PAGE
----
D1.6 Victim and offender profile description report


The main objective of this deliverable is to interconnect all the information provided in the previous deliverables; literature review (D1.1), court sentence analysis (D1.4) and the interviews report (D1.2) to formulate indicators of precipitation to crime and risk factors for both: the victim and the offender. We will show a summary of the key findings and determining factors for young cybercrime victims and offenders by gathering all the information collected via RAYUELA’s research framework, semi-structured interviews and case studies. Although our findings show that it is not possible to build standard profiles for victims and offenders, we will develope the main risk and protective factor in online grooming (OG), cyberbullying (CB) and human trafficking for the purpose of sexual explotation (HT). Together with the variables and indicators and the descriptors that measure potential risk, we will also describe findings on the incidence, evolution, short and long-term consequences for victims and offenders post-attack. 

In relation to online grooming, the results obtained in the previous deliverables (D1.2 & D1.4) are consistent with literature review (D1.1). Firstly, we found similarities in terms of the sex and age of the victims, with a higher risk of being victimized between 13-14 years old and being a girl. Also we can highlight some risk factors that make young people more vulnerable to becoming victims. Some factors include: low self-esteem, poor family communication, sexual orientation, difficulty to make friends face to face, etc. Additionally, in the analysis of sentences and interviews we have been able to find persuasive strategies described in literature review, the most frequent being implication and deception.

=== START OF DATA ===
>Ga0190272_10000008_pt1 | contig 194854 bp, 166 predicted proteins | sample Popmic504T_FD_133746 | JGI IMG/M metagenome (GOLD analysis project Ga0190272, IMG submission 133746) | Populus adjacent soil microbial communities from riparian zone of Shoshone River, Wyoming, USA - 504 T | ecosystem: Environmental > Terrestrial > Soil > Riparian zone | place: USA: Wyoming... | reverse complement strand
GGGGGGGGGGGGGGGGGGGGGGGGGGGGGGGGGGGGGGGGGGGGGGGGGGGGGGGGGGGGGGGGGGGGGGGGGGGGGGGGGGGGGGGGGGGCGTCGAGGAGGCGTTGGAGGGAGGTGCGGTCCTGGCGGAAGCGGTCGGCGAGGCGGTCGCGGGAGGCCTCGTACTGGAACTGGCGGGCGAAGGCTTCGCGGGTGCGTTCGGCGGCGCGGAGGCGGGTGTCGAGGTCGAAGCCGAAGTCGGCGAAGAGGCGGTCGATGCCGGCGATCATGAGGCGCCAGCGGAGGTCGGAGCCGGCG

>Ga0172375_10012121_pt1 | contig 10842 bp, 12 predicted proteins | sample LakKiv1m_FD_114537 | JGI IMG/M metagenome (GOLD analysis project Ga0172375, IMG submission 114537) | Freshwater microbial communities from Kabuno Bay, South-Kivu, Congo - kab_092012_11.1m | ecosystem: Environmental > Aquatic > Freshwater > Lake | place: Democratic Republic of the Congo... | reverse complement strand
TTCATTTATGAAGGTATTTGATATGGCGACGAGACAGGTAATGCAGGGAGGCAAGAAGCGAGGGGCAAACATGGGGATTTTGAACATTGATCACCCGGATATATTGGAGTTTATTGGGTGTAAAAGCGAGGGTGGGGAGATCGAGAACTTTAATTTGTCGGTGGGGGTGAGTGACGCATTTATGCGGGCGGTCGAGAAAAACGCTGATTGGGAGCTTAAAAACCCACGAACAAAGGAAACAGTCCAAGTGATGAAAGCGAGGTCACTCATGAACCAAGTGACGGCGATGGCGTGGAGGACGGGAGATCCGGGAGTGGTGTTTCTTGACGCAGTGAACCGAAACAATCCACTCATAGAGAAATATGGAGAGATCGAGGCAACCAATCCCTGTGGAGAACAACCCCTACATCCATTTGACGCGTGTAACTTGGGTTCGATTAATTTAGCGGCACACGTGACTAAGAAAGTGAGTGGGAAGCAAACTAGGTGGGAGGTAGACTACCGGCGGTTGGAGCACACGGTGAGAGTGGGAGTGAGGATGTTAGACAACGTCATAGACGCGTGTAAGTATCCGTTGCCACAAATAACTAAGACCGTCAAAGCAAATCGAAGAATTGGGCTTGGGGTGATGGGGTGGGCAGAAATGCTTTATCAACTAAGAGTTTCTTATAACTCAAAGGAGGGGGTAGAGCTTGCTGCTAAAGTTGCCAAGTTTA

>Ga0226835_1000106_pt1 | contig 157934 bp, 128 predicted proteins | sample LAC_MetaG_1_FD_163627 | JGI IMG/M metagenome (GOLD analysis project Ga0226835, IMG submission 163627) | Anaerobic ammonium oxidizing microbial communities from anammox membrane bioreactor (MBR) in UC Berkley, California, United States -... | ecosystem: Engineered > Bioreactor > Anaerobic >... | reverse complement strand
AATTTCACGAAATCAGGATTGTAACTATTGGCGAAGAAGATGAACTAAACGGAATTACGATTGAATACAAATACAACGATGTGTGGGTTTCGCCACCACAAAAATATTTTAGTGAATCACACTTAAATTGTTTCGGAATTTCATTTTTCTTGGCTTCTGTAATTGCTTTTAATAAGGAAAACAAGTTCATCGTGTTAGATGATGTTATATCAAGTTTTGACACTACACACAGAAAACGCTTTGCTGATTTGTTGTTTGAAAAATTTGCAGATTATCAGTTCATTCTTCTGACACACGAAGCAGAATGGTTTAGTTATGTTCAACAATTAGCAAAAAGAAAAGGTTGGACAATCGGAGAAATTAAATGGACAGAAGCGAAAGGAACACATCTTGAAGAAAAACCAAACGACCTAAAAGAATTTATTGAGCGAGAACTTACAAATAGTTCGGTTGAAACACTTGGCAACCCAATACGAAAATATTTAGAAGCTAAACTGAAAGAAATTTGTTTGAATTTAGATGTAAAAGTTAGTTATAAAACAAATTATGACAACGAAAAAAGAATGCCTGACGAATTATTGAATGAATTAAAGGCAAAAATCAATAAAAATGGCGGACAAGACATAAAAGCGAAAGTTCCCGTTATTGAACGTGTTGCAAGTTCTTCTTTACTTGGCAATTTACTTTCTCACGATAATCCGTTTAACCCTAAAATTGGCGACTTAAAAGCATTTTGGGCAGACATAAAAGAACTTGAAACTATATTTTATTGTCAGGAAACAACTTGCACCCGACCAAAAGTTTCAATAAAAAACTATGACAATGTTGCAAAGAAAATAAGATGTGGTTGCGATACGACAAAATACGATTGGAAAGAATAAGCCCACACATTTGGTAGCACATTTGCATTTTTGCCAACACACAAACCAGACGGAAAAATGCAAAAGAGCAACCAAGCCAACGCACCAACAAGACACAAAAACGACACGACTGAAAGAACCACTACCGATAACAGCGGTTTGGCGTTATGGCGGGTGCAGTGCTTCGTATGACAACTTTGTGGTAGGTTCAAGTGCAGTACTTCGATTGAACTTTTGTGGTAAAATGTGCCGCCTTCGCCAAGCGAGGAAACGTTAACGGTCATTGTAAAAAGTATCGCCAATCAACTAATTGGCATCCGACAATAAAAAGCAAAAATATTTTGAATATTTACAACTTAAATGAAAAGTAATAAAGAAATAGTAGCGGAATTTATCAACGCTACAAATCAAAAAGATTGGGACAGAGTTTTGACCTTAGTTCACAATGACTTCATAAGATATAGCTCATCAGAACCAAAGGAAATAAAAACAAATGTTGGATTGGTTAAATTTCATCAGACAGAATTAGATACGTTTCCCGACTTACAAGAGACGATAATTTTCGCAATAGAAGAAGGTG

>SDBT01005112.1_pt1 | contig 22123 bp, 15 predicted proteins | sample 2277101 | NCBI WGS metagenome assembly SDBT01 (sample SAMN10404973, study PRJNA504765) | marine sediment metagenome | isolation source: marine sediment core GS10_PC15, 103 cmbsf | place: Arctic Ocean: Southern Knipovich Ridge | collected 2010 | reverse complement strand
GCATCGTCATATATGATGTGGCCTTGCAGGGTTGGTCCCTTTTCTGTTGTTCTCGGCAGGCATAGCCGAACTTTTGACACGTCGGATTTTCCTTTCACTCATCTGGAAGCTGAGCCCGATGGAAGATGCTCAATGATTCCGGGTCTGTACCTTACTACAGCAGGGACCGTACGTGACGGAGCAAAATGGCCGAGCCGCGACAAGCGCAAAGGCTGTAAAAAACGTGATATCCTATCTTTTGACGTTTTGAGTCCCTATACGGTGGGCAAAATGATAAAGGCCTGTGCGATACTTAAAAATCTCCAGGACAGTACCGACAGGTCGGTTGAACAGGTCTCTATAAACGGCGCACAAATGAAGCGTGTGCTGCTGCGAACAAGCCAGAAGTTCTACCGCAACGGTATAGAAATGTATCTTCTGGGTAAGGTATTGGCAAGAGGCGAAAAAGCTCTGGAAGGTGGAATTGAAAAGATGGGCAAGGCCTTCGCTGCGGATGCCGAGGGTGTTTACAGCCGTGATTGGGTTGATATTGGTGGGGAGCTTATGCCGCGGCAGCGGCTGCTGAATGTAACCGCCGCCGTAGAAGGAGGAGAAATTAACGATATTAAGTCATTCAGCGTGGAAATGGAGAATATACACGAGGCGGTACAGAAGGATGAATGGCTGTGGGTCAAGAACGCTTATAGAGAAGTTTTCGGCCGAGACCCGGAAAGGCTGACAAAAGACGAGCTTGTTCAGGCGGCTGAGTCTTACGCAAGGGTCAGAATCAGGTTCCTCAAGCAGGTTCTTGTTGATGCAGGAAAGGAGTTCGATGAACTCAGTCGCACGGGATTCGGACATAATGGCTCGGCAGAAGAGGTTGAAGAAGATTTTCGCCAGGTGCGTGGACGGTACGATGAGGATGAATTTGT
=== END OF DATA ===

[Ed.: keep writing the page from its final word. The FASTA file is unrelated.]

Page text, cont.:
Secondly, regarding cyberbullying results, it can be said that previous deliverables (D1.2 & D1.4) are consistent with literature review (D1.1). Online bullying has increased significantly in the last decade as a result of the development of new technologies with victimization ranging around 20%. Minorities (regarding gender, sexual orientation, provenance, religion, even proficiency in sport, school etc.) have an extra risk of becoming targeted. Investigation has shown that loneliness, difficulties in making friends, school problems and low self-esteem are risk factors that raise victimization rates. Moreover, having a public profile and sharing a lot of personal information, sharing passwords or having passwords with low difficulty should also be taken into account in measuring victimization and making prevention plans. 

Thirdly, regarding human trafficking with the purpose of sexual explotation results (more precisely loverboys or Romeo pimps), it can be said that previous deliverables (D1.2 & D1.4) are consistent with literature review (D1.1). In general, no specific profiles could be found for neither victims nor offenders, but some common risk factors could be identified. For victims, the main risk factors is problems with attachment, which renders victims vulnerable to the seemingly sincere interest the offender shows in the her or him. Secondary risk factors included low self-esteem, low SES, impaired cognitive development and belonging to a cultural or sexual minority group. For offenders, the main risk factor included having negative views of women, having loose moral views on sex, low education, being without a job, and belonging to an ethnic minority. As to the modus operandi, deception is widely used, insofar as the offender seduces the victim into a (seemingly) loving relationship, thus making the victim dependent on the offender. Is is also precisly because of this that the problem of loverboys remains often undetected and is very difficult to prevent.